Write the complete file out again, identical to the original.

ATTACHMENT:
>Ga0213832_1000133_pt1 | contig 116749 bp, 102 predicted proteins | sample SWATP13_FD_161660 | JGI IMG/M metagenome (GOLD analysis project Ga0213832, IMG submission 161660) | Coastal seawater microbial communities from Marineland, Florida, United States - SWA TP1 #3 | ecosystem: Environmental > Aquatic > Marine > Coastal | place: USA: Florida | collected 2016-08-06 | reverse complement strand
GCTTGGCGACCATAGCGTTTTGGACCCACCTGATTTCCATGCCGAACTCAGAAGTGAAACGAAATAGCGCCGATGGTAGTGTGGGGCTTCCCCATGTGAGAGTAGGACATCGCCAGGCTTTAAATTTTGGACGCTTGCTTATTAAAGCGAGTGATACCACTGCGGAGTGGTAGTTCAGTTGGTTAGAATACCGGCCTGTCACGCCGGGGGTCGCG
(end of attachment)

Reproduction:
>Ga0213832_1000133_pt1 | contig 116749 bp, 102 predicted proteins | sample SWATP13_FD_161660 | JGI IMG/M metagenome (GOLD analysis project Ga0213832, IMG submission 161660) | Coastal seawater microbial communities from Marineland, Florida, United States - SWA TP1 #3 | ecosystem: Environmental > Aquatic > Marine > Coastal | place: USA: Florida | collected 2016-08-06 | reverse complement strand
GCTTGGCGACCATAGCGTTTTGGACCCACCTGATTTCCATGCCGAACTCAGAAGTGAAACGAAATAGCGCCGATGGTAGTGTGGGGCTTCCCCATGTGAGAGTAGGACATCGCCAGGCTTTAAATTTTGGACGCTTGCTTATTAAAGCGAGTGATACCACTGCGGAGTGGTAGTTCAGTTGGTTAGAATACCGGCCTGTCACGCCGGGGGTCGCG